Inspired by the actions of a real cellist during the siege of Sarajevo, the story is a haunting and beautiful tribute to the endurance of humanity in the face of merciless horror. After witnessing the death of twenty-two of his friends and neighbors in a mortar attack, the cellist sits at the site of the attack, a small crater left at the point of contact, where he plays Albinoni’s Adagio in G Minor each day for twenty-two days—once for each of the dead. The story is told through the eyes of three individuals—one man braving the streets under threat of snipers to collect water for his family; one man who makes his way through the city in search of a meal and instead runs into an old friend who reminds him of the city before the war; and a young woman recruited for her expert marksmanship—now a sniper herself—who is charged with protecting the cellist.
About the Siege of Sarajevo
The Siege of Sarajevo began twenty years ago, in April 1992, and lasted until February 1996—the longest siege of any capital city in the history of modern warfare. Sarajevo, now capital of the independent nation of Bosnia and Herzegovina, has been a cultural, religious and commercial hub of the Balkans since the 15th century. The siege was part of the Yugoslav Wars—a series of complex ethnic conflicts fought between 1991 and 1995 following the disintegration of Yugoslavia. The siege broke out when the European Community (now the European Union or EU) recognized Bosnia’s independence. An estimated 18,000 Serb rebels, led by Radovan Karadzic, began bombarding Sarajevo with sniper shots and shellfire from the hills surrounding the city. Their goal was to create a new Serbian state, Republika Srpska. Prior to the conflict, the city was a cosmopolitan center of 525,980 inhabitants that was approximately 50% Muslim, 30% Serb, 10% Yugoslav, 7% Croat and 3.5% Jewish. According to a report for the United Nations Commission of Experts, nearly 10,000 persons were killed or went missing during the siege, including over 1,500 children. An additional 56,000 persons were wounded, including nearly 15,000 children. An average of 329 shell impacts hit the city each day, causing extensive damage to both civilian and cultural property; the Council of Europe's Committee on Culture and Education concluded that most of the buildings in the city had been damaged to a greater or lesser degree. UNICEF reported that of the estimated 65,000 to 80,000 children in the city, at least 40% had been directly shot at by snipers; 51% had seen someone killed; 39% had seen one or more family members killed; 19% had witnessed a massacre; 48% had their home occupied by someone else; 73% had their home attacked or shelled; and 89% had lived in underground shelters. The area has since stabilized, but the effects of the siege will no doubt be felt for generations.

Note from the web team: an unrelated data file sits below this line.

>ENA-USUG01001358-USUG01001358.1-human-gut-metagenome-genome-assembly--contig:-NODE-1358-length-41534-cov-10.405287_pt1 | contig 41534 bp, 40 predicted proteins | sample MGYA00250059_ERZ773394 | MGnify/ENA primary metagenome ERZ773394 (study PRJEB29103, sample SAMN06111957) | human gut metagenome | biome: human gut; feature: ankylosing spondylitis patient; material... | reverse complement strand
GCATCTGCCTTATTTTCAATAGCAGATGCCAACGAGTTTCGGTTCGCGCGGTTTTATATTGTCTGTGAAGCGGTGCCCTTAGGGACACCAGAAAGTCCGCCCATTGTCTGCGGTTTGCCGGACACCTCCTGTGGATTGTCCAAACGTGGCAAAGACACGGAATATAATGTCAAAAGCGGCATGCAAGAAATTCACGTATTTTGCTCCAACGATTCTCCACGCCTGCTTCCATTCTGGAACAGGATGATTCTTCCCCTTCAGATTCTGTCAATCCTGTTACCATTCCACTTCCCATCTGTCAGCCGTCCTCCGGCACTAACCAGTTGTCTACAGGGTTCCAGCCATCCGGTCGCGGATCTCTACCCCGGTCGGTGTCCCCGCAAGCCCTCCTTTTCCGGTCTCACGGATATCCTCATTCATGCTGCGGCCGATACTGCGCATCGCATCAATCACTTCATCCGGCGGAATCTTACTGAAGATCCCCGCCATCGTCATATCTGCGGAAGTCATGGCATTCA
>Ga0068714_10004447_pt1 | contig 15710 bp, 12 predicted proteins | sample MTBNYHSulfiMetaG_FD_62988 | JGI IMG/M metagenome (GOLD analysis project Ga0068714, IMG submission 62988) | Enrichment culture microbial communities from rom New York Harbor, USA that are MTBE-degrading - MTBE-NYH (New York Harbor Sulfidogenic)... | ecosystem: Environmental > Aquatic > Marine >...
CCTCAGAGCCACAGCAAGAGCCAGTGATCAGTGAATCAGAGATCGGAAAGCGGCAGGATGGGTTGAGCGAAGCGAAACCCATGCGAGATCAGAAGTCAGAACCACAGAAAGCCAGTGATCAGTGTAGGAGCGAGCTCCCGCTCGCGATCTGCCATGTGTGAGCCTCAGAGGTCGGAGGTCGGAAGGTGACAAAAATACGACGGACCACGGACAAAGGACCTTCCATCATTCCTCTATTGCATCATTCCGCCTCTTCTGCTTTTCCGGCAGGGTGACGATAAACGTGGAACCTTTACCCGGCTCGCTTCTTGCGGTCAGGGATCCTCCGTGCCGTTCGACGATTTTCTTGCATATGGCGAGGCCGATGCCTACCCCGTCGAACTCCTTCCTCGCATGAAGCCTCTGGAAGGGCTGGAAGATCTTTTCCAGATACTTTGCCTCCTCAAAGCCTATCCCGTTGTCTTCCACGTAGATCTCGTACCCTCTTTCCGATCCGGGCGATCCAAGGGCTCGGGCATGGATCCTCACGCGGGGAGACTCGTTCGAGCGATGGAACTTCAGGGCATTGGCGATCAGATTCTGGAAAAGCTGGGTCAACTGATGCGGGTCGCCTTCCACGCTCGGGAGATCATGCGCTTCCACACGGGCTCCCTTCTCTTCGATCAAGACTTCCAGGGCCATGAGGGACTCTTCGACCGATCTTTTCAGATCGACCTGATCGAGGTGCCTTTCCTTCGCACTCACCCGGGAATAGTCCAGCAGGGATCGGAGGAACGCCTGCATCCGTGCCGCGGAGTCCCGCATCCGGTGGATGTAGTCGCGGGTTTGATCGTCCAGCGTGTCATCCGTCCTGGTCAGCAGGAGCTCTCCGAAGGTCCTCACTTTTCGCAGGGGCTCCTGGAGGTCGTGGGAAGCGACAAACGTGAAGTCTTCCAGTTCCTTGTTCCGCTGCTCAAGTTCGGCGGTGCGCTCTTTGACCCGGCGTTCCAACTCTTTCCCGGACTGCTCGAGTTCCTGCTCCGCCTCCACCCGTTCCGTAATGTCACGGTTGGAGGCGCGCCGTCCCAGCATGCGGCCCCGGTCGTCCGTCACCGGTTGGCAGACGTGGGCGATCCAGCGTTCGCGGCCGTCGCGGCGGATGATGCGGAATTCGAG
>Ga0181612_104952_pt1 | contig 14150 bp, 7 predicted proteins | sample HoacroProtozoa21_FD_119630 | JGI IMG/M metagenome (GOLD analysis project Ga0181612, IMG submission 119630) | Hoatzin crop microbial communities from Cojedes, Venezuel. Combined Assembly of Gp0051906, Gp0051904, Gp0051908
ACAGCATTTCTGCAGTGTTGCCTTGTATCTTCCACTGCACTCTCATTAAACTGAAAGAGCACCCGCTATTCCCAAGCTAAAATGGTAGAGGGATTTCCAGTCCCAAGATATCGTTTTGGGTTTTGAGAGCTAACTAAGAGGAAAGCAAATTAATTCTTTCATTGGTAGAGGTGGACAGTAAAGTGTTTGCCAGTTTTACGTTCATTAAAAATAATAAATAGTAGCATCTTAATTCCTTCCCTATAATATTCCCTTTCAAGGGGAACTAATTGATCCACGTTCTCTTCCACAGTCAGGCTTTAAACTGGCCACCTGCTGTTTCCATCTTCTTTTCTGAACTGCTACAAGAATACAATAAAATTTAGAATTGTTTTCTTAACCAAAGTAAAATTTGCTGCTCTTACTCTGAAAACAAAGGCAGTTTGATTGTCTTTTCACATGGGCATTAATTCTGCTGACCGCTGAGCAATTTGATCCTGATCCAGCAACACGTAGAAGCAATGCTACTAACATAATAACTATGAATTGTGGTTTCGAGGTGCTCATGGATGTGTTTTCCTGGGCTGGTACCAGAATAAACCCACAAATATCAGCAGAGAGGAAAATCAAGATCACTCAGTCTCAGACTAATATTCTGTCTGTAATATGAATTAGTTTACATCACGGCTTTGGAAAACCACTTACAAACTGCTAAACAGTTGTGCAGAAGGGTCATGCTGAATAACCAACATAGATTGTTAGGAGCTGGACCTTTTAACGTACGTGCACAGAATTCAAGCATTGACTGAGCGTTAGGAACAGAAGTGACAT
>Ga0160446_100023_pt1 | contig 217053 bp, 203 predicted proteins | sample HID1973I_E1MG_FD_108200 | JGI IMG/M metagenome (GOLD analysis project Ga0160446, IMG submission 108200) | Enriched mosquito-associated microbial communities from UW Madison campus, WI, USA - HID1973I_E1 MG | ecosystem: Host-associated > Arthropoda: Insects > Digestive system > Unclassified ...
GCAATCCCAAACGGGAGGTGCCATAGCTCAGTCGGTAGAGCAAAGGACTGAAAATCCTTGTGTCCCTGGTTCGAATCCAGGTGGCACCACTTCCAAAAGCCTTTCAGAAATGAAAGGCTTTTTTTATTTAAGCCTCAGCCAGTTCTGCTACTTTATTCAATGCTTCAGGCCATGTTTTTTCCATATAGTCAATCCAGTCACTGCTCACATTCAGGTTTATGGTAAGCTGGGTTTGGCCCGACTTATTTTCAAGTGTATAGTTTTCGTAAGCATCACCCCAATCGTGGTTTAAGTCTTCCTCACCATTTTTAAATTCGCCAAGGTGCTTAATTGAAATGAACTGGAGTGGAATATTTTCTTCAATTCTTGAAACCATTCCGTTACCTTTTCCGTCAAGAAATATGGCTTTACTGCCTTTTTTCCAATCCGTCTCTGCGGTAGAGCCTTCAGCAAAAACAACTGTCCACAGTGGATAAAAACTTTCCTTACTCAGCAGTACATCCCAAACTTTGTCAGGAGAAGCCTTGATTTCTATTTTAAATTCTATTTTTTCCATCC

About Vedran Smailovic: The Real Cellist of Sarajevo
The performances of the cellist in the novel were inspired by a series of real performances given by Vedran Smailovic. Yo Yo Ma described Smailovic as “…a real present-day hero whose spirit I greatly admire.” The Cellist of Sarajevo sparked some controversy after Smailovic demanded financial compensation for his presence in the novel. Galloway responded by pointing out that fictional accounts of public events aren’t at all uncommon, and that his cellist, while inspired by Smailovic, was certainly fictional.
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